Fintech has been part of financial services for several years, but it remains surprisingly rare to see employees of incumbent banks take prominent positions at fintech firms.
This may be a path that is becoming more common, according to Matthew C. Meade, product management leader focused on fixed income pricing products at Bloomberg and author of ‘Wisdom on the Way to Wall Street: 22 Steps to Navigate Your Road to Success’.
Having previously worked at JPMorgan, where he built out the Volcker risk framework and automated processes to reduce operational risk and increase efficiency, Meade sees himself as someone who has made this transition from banking to fintech.
“I’m not the first and I certainly won’t be the last. I think we will see a lot more people taking the journey from banking to fintech,” Meade tells Finextra Research.
“Over time, as tech matures financial services companies are becoming more aware of how innovative products can improve the bottom line, and streamline processes, giving employees more time for strategic thinking and capturing client use cases.”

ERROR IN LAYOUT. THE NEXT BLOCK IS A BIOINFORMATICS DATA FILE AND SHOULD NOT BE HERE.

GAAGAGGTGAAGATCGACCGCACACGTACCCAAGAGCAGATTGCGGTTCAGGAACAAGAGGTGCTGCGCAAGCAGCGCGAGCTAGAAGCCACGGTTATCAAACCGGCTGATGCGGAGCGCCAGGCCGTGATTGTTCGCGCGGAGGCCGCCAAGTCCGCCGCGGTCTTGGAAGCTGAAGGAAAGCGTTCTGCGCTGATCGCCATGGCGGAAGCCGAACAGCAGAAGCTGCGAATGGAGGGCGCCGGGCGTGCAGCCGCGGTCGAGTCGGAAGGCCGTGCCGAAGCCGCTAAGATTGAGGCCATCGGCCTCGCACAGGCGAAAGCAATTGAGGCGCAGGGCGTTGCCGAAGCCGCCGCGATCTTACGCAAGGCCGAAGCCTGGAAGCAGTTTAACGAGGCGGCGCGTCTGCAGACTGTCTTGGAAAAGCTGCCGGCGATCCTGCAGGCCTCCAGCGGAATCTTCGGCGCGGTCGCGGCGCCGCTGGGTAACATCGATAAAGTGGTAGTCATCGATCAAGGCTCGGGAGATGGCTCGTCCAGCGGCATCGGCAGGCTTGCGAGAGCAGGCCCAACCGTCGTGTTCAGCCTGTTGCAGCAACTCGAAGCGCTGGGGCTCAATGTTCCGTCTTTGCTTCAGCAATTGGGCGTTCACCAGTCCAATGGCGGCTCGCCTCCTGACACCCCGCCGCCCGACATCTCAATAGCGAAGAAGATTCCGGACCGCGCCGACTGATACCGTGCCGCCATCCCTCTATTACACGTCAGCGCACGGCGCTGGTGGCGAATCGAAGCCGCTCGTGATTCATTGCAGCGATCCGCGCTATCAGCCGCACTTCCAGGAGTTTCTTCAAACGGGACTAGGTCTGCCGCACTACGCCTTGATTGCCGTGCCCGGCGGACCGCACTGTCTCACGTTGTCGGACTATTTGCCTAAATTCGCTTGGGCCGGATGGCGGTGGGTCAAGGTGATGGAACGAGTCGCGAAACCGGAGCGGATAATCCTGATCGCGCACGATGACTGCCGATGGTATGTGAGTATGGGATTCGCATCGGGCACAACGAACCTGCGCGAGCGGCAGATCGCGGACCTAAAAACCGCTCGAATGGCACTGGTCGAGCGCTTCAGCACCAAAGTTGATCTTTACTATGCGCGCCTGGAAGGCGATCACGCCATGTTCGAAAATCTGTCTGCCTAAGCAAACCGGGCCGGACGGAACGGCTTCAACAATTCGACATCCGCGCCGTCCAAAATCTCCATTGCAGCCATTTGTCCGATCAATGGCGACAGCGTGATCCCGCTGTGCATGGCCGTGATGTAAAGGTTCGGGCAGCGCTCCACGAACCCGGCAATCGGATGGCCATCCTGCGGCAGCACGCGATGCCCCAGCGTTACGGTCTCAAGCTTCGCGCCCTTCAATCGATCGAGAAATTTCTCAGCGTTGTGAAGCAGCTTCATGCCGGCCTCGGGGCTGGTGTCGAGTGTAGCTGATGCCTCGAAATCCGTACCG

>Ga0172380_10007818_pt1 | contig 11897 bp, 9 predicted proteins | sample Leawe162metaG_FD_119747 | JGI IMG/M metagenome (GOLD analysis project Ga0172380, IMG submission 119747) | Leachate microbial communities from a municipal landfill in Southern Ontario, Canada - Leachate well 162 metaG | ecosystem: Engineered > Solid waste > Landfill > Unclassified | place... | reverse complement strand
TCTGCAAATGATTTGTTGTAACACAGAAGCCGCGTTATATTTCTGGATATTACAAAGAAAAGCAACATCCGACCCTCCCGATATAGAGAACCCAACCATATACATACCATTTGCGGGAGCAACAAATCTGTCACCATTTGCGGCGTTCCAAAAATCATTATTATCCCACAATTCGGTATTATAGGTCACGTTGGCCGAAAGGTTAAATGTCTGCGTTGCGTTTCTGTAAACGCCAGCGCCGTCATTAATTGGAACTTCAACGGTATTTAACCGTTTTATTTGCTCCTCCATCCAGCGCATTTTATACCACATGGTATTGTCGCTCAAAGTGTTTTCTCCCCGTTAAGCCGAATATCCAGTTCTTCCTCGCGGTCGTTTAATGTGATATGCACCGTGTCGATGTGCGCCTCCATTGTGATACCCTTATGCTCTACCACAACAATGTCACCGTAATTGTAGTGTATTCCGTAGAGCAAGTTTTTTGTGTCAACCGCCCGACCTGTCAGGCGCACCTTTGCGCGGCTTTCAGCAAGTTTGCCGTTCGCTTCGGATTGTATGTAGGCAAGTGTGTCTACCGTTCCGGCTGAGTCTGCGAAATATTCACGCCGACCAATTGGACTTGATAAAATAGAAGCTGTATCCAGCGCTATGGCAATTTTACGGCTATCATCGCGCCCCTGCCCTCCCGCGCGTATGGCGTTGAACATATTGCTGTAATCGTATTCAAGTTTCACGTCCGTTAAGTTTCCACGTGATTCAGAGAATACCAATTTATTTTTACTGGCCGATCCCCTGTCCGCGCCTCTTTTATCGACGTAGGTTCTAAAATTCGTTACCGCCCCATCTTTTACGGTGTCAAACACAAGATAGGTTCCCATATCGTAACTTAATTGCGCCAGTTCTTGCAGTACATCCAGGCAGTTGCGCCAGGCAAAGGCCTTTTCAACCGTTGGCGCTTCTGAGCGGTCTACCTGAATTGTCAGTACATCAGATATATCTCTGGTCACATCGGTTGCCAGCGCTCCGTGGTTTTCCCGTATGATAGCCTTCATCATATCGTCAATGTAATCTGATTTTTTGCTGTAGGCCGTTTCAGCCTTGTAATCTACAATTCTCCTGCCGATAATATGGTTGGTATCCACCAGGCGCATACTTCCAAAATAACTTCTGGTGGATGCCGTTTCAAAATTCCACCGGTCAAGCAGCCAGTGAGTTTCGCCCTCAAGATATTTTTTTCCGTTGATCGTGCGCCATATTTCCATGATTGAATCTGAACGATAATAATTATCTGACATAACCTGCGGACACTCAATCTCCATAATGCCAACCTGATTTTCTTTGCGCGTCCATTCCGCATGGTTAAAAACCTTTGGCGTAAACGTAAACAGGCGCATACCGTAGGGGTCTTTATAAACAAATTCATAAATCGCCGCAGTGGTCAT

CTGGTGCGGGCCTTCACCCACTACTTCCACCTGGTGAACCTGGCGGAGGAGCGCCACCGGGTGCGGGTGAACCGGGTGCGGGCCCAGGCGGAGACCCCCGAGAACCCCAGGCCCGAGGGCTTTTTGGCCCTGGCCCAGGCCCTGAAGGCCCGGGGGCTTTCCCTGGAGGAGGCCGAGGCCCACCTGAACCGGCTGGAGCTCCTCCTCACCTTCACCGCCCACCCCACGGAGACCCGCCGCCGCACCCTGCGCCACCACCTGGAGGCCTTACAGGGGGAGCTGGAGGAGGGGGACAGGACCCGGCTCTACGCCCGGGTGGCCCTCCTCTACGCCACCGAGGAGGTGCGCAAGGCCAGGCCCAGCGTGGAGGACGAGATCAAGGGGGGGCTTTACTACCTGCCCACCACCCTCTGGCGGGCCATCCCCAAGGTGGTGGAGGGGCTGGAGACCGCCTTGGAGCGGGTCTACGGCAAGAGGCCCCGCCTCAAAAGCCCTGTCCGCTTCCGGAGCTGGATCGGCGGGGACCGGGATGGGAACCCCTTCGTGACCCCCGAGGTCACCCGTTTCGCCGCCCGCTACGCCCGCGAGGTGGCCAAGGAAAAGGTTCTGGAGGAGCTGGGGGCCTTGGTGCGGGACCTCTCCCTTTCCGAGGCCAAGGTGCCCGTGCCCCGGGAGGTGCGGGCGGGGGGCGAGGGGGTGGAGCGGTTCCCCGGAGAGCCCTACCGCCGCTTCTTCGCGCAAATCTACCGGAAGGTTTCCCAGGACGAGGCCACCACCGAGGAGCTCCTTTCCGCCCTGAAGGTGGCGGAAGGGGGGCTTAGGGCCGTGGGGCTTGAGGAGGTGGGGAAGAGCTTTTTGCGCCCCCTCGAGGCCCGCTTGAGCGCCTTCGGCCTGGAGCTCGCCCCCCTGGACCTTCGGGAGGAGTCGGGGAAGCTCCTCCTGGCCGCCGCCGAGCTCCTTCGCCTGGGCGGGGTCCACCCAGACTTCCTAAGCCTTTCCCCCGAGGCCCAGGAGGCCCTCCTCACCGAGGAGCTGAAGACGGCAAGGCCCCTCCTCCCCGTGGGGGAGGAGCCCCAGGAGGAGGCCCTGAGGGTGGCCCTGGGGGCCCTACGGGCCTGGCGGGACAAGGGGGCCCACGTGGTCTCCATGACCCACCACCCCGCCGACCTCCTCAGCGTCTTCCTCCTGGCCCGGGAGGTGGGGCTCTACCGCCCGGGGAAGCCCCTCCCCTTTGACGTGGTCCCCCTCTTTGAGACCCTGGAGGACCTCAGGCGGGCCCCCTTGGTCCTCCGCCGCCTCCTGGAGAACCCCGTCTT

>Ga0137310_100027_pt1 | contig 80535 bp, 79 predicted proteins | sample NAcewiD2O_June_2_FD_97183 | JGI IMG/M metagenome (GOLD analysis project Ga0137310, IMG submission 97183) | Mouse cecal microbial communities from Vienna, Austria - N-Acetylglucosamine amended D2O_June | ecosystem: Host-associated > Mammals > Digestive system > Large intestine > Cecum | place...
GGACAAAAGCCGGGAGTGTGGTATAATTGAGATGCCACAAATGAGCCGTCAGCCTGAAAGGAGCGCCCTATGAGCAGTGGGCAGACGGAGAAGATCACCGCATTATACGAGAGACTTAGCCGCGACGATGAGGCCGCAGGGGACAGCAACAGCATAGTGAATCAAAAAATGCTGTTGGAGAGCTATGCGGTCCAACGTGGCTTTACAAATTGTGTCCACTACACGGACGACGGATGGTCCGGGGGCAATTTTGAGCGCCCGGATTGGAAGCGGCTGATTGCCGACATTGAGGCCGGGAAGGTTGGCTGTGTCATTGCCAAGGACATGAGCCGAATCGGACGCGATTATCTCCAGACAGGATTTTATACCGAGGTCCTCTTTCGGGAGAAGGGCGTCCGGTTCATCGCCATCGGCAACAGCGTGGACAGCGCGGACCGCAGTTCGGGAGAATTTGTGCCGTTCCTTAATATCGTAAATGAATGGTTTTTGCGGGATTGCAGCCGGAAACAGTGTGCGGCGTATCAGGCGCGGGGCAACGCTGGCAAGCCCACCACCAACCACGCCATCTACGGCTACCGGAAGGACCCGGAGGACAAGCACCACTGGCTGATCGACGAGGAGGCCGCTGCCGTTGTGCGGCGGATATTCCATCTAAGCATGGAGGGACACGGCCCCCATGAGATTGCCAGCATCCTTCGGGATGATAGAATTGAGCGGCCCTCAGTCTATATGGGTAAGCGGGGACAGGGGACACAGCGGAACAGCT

One of the appeals for Meade was the increased flexibility afforded in the fintech sphere, working with multiple different financial institutions, an opportunity that was not always there in banking.
"Now I have access to big data and work with numerous clients within financial services which affords a macro industry benefit,” he says.
“I get to see from a bird's eye view what the industry is doing across many different banks and buy-side firms, so I think there’s certainly a lot more flexibility.”
This would in turn help to make colleagues more rounded and versatile, able to turn their hand to a number of tasks and projects, which would present a healthy competitive edge to a firm, as they would be able to service clients in a much broader way.
“People in banking circles appreciate that fintech has arrived, so many are now trying to reskill to stay ahead of it. Through a mix of bringing in new talent and reskilling existing talent, banks strike a great balance of keeping people who know the legacy process and culture but also people with a fresh industry perspective. This is a great value add.”
The companies that will lead the way in financial services in the years ahead, according to Meade, are those that can offer a wider range of digital products and alternatives to help nurture self-service for clients.
“Now’s not the time to be too specialised,” he sums up.
“You need to have a broader sense of how you’re going to attain clients, their information and their data because if they don’t get it from you, they’re going to get it from someone else.”